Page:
The San Juan Islands are an archipelago of verdant gems nestled in a corner of the Pacific NW. Our temperate climate allows a wide variety of fruits and vegetables to grow here, and our farmers take great pride in growing everything from spicy radishes and arugula to bright green cabbage, fat onions, juicy apples, crisp carrots, sweet corn, tomatoes, peas, strawberries, dozens of herbs, wild-foraged greens, broccoli, kale, squash, chard and more! Whew! And to round out your meal, you can choose from an impressive selection of locally-raised, grass-fed and pastured lamb, beef, chicken and eggs, as well as goat and cow dairy products. These tasty morsels can be found at Farmers' Markets on all three islands, as well as at grocery stores including the Orcas Food Co-op.
Locally grown produce is fresher (and therefore better tasting) than its counterparts grown in far-away places that often have to be shipped hundreds or even thousands of miles. Long transportation can often lead to lower nutrients due to the amount of time the produce has to sit around in warehouses and shipping trucks. But as with all good things, even our lovely and delicious produce has to end at some point. And that is where the magic of fermentation comes in handy. Lacto-fermentation is the perfect way to preserve the vibrant but fleeting abundance of the San Juan’s growing season.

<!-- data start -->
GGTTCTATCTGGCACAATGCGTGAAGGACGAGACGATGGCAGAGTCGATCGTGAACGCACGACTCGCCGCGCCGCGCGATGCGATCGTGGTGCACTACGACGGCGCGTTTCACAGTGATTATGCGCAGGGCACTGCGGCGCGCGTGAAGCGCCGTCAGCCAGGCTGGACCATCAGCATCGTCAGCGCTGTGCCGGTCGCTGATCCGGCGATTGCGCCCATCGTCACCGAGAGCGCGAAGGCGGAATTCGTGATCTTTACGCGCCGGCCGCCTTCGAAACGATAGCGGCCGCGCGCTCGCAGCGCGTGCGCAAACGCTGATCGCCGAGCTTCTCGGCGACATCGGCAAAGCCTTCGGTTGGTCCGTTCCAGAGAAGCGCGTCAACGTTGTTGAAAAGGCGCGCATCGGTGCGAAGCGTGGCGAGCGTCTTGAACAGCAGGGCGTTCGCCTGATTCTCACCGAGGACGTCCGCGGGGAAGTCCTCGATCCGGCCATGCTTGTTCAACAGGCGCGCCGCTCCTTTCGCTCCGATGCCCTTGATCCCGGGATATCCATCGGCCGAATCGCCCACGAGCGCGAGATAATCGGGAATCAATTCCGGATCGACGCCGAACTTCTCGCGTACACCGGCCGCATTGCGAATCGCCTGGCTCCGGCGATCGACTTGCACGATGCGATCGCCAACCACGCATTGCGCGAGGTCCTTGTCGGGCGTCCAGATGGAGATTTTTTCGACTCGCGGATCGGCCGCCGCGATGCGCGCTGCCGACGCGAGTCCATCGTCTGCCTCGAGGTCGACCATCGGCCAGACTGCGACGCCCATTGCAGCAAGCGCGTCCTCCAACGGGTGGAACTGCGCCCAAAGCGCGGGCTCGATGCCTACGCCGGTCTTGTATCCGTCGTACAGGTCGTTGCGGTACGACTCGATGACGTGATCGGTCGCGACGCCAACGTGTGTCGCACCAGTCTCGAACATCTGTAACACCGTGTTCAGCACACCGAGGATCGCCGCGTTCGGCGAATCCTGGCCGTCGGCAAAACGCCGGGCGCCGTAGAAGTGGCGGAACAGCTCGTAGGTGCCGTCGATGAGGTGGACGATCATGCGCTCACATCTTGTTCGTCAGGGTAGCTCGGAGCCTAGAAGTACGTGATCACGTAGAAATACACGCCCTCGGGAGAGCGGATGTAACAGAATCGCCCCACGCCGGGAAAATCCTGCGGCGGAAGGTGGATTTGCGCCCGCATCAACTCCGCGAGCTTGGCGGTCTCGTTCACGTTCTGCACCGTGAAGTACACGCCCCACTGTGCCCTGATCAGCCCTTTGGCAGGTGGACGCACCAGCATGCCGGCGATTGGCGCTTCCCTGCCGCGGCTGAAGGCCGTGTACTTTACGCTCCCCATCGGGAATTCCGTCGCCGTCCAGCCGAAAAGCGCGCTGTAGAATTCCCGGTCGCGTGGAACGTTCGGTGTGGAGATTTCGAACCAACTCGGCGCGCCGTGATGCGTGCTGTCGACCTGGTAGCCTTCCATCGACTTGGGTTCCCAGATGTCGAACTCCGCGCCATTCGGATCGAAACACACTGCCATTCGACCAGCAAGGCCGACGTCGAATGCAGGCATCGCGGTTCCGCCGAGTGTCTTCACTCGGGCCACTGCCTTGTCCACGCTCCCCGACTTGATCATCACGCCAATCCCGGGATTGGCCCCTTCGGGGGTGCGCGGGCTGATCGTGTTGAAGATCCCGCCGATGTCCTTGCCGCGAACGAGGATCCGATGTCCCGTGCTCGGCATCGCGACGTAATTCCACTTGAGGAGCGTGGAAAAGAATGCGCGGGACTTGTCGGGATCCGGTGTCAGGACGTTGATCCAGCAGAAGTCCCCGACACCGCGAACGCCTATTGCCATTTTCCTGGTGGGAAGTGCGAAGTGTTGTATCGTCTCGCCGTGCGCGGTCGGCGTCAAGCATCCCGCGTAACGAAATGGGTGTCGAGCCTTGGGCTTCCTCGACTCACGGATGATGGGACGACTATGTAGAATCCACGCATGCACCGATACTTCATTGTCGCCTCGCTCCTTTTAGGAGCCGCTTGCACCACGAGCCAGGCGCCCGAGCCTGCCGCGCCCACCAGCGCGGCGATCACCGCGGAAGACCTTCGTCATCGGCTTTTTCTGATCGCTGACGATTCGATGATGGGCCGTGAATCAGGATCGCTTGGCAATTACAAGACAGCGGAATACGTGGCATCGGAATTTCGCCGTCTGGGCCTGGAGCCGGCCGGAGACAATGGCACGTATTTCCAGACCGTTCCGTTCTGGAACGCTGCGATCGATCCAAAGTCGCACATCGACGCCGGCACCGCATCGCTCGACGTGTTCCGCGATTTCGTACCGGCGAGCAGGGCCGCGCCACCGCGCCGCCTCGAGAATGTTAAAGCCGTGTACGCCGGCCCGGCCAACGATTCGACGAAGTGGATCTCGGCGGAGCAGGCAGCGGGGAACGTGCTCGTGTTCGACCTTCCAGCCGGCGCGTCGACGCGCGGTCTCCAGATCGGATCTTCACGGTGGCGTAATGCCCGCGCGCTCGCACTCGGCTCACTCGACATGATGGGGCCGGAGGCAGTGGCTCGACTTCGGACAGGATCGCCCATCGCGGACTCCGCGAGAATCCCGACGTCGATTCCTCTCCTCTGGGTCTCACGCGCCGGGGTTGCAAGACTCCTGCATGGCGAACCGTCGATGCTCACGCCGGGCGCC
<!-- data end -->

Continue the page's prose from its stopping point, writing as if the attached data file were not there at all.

First, let me tell you that eating fermented vegetables, such as sauerkraut and kimchi, can be one of the best things you can do for your health. 80% of our immune system is regulated in our guts, and fermented vegetables are one of the best ways keep our guts healthy.
Fermentation is a traditional means of preserving foods. Before there was refrigeration and chemicals to do the preserving for us, salt was used. The salt creates an environment for beneficial bacteria to proliferate while harmful bacteria can't get a toe-hold.
Fermented vegetables are rich in probiotics, which are critical to the health of our guts. The beneficial bacteria found in our guts are mini factories pumping out serotonin, B vitamins, vitamin K, immune system modulators and much more to keep us healthy.
They contain prebiotics, which is the food that feeds the good bacteria.
Fermented vegetables contain enzymes, which helps our bodies digest and absorb the nutrients in our food.
The nutrients contained in the vegetables are enhanced and more easily absorbed. Cabbage, for example, is a nutritional powerhouse, but like many cruciferous vegetables can be hard for some people to digest. The process of fermenting cabbage into sauerkraut increases the nutrient profile, especially the amount of Vitamin C, while making it easy to digest, and oh-so-yummy!
If you want a hands-on class to learn step-by-step how to make this delicious traditional food, join me on Sunday June 10th at Wild Island, 3 pm to 5 pm.
Cost is $25 for Orcas Food Co-op members, $30 for non-members and all participants will take home a jar of organic sauerkraut made during the class. For questions or to register, email email@example.com.